How to protect your child from 11-plus stress – PART 2
I covered two ideas in Part 1: the importance of setting medium-term goals, and when (and how) to start thinking about exam timing.
In this second article, I explain how the right approach to school applications can help to reduce stress, and how to encourage a healthy attitude to failure.
If you’d like more focused exam preparation advice, please see my school entrance exam and interview guides.
3) Spread the risk
This advice is for families with a number of local selective schools to choose from.
It’s very common for parents to say that they have decided only to apply to one or two schools in order to reduce stress for their children.
For some families, this will be the right decision. However, over many years as a tutor I often saw how the opposite approach can make things easier
If a child knows that they have very few chances to get into a ‘good’ school, the pressure can be enormous – and counterproductive.
On the other hand, while the idea of sitting six, seven or eight different schools’ exams would inspire horror in most adults, I have seen many children tramp happily from assessment day to assessment day, enjoying the new experience and the break from ordinary schoolwork; and performing extremely well across the board, because the large number of opportunities takes away the pressure from each test.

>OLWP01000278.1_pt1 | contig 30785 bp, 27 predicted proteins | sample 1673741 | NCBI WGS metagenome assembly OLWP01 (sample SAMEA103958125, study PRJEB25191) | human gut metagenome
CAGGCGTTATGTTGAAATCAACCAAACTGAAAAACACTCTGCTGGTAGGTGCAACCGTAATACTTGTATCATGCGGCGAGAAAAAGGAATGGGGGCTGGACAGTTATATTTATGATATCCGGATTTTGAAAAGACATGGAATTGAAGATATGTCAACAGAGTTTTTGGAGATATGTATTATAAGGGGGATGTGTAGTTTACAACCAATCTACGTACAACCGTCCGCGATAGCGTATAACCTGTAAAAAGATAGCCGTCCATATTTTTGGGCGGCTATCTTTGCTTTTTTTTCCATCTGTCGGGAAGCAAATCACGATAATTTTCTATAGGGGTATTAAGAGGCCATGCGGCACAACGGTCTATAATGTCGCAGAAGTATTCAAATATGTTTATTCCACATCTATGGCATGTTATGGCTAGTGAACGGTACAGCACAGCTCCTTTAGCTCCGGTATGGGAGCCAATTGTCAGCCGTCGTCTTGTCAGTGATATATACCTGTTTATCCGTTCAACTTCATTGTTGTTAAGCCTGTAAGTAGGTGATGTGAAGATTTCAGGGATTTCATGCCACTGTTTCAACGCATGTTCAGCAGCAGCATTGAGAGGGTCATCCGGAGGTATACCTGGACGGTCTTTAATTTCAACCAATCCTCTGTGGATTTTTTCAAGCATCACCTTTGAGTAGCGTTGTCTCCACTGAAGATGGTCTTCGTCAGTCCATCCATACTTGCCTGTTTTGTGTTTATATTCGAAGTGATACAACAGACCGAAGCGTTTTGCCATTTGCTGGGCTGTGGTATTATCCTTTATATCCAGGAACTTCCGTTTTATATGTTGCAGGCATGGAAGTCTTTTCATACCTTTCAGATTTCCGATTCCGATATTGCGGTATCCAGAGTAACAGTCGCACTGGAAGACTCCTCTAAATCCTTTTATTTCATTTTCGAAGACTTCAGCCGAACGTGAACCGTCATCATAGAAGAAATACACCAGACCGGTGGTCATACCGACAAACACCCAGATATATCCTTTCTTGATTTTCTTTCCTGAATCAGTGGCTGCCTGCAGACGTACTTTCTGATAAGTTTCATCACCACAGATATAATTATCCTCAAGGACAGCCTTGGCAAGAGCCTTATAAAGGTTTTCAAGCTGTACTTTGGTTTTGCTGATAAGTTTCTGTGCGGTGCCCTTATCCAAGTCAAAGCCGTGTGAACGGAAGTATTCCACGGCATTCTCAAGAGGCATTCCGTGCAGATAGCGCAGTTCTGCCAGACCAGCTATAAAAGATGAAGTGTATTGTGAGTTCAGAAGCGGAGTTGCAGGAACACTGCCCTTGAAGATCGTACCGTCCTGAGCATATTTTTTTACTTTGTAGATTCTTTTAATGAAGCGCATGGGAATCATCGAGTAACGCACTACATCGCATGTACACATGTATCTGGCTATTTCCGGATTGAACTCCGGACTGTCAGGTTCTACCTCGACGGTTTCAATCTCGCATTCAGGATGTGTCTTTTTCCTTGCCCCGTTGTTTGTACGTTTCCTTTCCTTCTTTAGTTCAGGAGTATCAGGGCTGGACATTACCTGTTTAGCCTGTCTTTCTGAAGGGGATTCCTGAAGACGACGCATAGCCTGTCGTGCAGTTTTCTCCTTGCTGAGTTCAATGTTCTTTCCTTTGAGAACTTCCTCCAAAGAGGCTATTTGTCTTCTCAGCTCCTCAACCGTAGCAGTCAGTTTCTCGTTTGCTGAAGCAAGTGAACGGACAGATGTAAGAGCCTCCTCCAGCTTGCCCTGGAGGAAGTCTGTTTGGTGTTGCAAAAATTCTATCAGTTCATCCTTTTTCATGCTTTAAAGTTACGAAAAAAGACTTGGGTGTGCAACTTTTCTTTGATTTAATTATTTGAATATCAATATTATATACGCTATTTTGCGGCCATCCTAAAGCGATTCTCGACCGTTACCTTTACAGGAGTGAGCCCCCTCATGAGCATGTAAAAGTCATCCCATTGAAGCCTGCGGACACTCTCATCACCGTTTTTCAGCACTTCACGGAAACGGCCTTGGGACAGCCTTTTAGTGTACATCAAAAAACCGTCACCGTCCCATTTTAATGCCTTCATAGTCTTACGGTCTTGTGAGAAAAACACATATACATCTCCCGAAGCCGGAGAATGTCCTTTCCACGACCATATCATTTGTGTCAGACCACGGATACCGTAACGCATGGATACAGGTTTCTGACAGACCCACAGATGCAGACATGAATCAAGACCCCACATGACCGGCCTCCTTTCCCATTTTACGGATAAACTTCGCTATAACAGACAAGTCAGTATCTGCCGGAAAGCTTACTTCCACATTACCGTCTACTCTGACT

4) Don’t let your child develop a fear of failure
For many adults, fear of failure is a powerful motivation. This is also true for some children; but for most, it quickly becomes discouraging. As I mentioned in Part 1, few children are inspired by long-term goals – but these can feel like a burden.
For this reason, it’s extremely important not to let your child worry about life questions which start: “But what if …?”
Encourage them to feel that success in their exams would be something to be proud of; but on the other hand, however strong your fear that they won’t win a place at your favourite school, keep it to yourself!
Reassure your child that whatever happens, they’ll end up happy and successful and in a good school.
This is especially important if your child is aiming for a grammar, and the alternative is a comprehensive which you don’t much like. Your child needs to believe that the grammar school would be great, but that they will have a splendid time whatever happens. It’s essential to convey this message, even if you don’t think that it is likely to be true.
Protecting your child from a fear of failure will put them in a much better frame of mind to perform well – and make it more likely that your private fears aren’t realised.
5) … But don’t get stressed about stress
Despite everything I’ve said, it’s important to remember that a certain amount of stress is unavoidable – and a natural response to an important milestone like the 11-plus.
If you act wisely and help your child to keep it under control, a little worry from time to time isn’t always a bad thing.
Robert Lomax worked as a school teacher and tutor for many years. He is an educational author and publisher and writes the popular RSL Educational blog.
© Robert Lomax 2018